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Comparative and Functional Genomics
Volume 2009, Article ID 379317, 6 pages
Research Article

Evolutionary Conservation Levels of Subunits of Histone-Modifying Protein Complexes in Fungi

Agricultural Bioinformatics Research Unit, Graduate School of Agricultural and Life Sciences, The University of Tokyo, 1-1-1 Yayoi, Bunkyo-ku, Tokyo 113-8657, Japan

Received 20 August 2008; Revised 17 November 2008; Accepted 17 February 2009

Academic Editor: Graziano Pesole

Copyright © 2009 Hiromi Nishida. This is an open access article distributed under the Creative Commons Attribution License, which permits unrestricted use, distribution, and reproduction in any medium, provided the original work is properly cited.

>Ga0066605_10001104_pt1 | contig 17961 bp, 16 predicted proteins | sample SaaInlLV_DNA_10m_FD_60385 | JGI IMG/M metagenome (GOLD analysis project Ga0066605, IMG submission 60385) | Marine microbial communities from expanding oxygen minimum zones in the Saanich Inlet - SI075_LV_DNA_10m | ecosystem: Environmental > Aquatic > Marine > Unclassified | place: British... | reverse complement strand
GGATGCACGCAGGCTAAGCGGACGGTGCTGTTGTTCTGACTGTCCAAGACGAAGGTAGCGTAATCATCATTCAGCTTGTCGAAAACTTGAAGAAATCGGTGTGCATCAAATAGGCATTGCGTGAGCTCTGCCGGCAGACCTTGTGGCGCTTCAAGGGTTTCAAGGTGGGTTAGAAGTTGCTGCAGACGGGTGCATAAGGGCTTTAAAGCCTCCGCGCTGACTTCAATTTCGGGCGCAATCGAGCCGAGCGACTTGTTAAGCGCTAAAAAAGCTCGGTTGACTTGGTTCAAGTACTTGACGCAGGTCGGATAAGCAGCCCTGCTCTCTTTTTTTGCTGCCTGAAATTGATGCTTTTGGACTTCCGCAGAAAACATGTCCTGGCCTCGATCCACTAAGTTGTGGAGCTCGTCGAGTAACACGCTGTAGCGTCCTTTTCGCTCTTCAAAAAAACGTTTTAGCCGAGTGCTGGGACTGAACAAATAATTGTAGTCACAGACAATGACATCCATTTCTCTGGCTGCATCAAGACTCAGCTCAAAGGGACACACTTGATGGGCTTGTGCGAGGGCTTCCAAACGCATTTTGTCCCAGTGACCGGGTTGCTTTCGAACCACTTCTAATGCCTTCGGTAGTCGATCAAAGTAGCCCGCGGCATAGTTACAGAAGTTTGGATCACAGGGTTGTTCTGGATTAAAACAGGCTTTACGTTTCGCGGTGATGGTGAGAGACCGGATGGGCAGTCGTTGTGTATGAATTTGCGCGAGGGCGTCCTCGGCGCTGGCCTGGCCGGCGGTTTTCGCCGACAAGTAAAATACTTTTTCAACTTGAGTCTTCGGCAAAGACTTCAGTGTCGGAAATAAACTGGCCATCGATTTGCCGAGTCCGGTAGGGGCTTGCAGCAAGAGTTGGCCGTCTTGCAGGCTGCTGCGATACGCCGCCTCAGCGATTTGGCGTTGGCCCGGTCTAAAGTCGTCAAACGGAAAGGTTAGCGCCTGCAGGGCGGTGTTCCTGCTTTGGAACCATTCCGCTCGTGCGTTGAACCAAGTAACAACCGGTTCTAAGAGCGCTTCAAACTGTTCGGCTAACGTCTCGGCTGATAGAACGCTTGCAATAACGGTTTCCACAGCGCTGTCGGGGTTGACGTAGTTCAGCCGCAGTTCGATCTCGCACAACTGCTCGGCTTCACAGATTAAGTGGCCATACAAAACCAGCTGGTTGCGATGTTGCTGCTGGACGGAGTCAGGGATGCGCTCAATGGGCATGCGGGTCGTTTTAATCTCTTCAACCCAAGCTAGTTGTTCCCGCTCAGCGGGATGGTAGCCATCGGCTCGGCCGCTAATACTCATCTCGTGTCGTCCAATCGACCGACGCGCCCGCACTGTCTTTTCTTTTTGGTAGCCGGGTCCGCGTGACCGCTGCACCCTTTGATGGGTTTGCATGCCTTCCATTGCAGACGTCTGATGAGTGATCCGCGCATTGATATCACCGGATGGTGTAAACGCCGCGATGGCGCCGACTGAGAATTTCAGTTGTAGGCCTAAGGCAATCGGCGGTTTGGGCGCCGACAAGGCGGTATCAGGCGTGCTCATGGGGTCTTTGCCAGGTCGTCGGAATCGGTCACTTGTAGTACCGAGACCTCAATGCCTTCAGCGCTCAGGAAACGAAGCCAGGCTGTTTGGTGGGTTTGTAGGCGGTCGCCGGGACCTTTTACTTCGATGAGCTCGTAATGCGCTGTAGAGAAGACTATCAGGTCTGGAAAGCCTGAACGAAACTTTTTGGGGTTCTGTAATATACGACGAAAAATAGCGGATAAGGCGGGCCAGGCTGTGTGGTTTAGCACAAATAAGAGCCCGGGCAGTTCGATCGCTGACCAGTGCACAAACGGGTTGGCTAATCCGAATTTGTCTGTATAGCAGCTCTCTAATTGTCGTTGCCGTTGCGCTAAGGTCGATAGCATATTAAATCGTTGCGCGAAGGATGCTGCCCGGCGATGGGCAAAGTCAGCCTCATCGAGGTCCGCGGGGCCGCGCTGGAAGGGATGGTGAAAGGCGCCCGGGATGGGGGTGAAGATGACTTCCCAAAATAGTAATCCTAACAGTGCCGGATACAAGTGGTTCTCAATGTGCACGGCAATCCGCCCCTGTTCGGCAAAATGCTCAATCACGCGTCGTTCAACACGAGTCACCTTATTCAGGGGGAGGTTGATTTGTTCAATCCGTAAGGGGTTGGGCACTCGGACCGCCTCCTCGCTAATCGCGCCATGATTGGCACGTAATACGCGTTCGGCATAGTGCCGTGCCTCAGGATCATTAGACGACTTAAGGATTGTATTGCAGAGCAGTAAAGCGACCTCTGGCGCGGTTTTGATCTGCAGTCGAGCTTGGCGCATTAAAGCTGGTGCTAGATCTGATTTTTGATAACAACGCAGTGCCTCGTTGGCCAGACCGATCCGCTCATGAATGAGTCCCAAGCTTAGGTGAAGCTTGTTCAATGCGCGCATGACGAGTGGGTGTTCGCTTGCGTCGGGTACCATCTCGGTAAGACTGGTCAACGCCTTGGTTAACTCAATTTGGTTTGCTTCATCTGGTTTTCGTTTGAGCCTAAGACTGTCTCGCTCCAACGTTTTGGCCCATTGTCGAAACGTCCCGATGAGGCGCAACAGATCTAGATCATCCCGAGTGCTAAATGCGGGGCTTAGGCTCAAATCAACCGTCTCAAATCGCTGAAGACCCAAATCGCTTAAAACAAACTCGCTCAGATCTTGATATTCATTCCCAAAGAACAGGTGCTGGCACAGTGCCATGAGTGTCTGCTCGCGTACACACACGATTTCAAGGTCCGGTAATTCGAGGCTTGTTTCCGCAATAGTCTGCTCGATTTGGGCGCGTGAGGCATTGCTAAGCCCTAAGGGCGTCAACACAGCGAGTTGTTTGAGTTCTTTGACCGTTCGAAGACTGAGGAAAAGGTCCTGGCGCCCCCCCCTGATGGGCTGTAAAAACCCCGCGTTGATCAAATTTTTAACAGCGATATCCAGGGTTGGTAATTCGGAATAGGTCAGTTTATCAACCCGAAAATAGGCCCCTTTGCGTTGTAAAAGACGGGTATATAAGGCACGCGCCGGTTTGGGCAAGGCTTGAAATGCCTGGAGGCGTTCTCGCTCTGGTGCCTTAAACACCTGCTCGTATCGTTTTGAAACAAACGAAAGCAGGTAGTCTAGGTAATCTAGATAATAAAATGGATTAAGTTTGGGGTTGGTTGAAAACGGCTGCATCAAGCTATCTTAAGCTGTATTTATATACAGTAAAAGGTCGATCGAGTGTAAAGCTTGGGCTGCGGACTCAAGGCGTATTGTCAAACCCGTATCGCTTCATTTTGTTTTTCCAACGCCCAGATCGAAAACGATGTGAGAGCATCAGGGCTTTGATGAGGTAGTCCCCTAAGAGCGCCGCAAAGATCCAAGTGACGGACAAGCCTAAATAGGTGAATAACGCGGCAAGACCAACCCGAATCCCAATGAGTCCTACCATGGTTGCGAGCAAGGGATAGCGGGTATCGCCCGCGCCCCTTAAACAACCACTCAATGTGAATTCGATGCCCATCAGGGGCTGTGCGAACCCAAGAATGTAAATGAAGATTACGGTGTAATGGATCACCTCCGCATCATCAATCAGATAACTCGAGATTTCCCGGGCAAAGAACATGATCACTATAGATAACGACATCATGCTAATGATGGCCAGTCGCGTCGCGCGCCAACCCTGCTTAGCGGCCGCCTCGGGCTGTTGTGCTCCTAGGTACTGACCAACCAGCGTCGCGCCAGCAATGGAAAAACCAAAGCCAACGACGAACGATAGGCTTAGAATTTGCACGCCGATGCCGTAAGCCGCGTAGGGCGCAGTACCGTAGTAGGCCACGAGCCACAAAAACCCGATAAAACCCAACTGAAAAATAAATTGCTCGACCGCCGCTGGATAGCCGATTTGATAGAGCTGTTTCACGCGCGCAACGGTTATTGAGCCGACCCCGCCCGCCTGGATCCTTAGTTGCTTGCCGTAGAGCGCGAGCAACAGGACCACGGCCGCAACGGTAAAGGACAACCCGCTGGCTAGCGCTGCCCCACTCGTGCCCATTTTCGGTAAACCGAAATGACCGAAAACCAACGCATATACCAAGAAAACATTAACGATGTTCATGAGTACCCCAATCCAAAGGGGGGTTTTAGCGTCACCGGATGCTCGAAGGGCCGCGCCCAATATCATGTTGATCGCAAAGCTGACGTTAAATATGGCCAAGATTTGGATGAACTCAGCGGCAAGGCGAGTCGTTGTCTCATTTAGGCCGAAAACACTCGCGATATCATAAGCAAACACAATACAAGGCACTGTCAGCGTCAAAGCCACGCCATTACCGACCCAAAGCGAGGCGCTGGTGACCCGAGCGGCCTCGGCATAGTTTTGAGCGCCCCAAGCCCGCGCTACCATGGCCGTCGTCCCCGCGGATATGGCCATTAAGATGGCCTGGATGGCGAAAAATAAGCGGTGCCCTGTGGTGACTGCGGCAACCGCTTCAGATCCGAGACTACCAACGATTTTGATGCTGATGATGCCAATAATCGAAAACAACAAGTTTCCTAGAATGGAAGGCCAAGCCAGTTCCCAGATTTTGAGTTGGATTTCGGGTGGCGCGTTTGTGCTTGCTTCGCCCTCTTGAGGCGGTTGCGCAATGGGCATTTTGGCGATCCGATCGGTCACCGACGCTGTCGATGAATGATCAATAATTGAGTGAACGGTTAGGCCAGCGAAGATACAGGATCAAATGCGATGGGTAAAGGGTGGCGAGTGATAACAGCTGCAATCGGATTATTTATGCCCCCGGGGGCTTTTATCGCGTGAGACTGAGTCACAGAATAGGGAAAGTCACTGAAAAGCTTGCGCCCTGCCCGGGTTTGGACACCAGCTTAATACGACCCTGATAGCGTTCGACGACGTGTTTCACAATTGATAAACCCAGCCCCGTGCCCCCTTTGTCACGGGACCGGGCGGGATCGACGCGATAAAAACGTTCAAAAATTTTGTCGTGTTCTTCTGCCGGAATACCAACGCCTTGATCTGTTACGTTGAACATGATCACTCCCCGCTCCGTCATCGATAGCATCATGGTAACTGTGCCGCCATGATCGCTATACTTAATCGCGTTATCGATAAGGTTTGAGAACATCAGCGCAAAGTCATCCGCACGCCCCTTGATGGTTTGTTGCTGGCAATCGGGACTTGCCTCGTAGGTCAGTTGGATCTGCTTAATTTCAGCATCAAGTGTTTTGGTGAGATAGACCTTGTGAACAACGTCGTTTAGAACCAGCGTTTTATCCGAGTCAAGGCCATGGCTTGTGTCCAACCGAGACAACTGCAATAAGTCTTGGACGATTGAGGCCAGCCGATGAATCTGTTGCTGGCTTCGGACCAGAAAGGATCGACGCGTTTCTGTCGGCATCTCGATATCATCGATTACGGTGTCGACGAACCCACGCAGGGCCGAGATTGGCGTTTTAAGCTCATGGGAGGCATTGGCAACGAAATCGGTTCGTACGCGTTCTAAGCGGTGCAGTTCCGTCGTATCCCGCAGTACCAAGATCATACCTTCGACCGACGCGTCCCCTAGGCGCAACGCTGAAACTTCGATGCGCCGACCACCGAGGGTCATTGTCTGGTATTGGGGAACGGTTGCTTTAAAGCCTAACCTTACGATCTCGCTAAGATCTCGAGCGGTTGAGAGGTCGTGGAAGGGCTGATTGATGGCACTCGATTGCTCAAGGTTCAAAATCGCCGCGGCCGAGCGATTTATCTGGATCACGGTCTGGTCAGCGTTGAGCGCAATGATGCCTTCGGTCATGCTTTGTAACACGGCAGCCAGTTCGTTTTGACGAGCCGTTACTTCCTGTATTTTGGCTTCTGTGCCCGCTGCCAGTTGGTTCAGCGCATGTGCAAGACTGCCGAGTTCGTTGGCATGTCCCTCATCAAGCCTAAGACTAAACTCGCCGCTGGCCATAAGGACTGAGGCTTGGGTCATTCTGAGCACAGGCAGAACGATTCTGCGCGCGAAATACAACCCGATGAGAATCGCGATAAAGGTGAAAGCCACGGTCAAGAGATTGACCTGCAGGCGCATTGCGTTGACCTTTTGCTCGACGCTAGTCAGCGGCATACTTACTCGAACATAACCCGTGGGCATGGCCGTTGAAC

Eukaryotes possess a variety of histone-modifying protein complexes. Generally, a histone-modifying protein complex consists of multiple subunits, that is, a catalytic subunit and the associated subunits. In this study, I analyzed 62 and 48 subunits of the histone-modifying protein complexes of Saccharomyces cerevisiae and Schizosaccharomyces pombe, respectively. The evolutionary conservation levels of the 110 subunits were measured. The measurements revealed that the conservation levels of the catalytic subunits are significantly higher than those of the associated subunits of the histone acetyltransferase and deacetylase complexes; however, the conservation level of the catalytic subunits is similar to that of the associated subunits of the histone methyltransferase complexes. Thus, in the fungal histone acetylation and deacetylation systems, the catalytic subunits of histone-modifying protein complexes are conserved and the associated subunits are evolutionary lineage-specific. In contrast, in the fungal histone methylation system, both the catalytic and the associated subunits are evolutionary lineage-specific.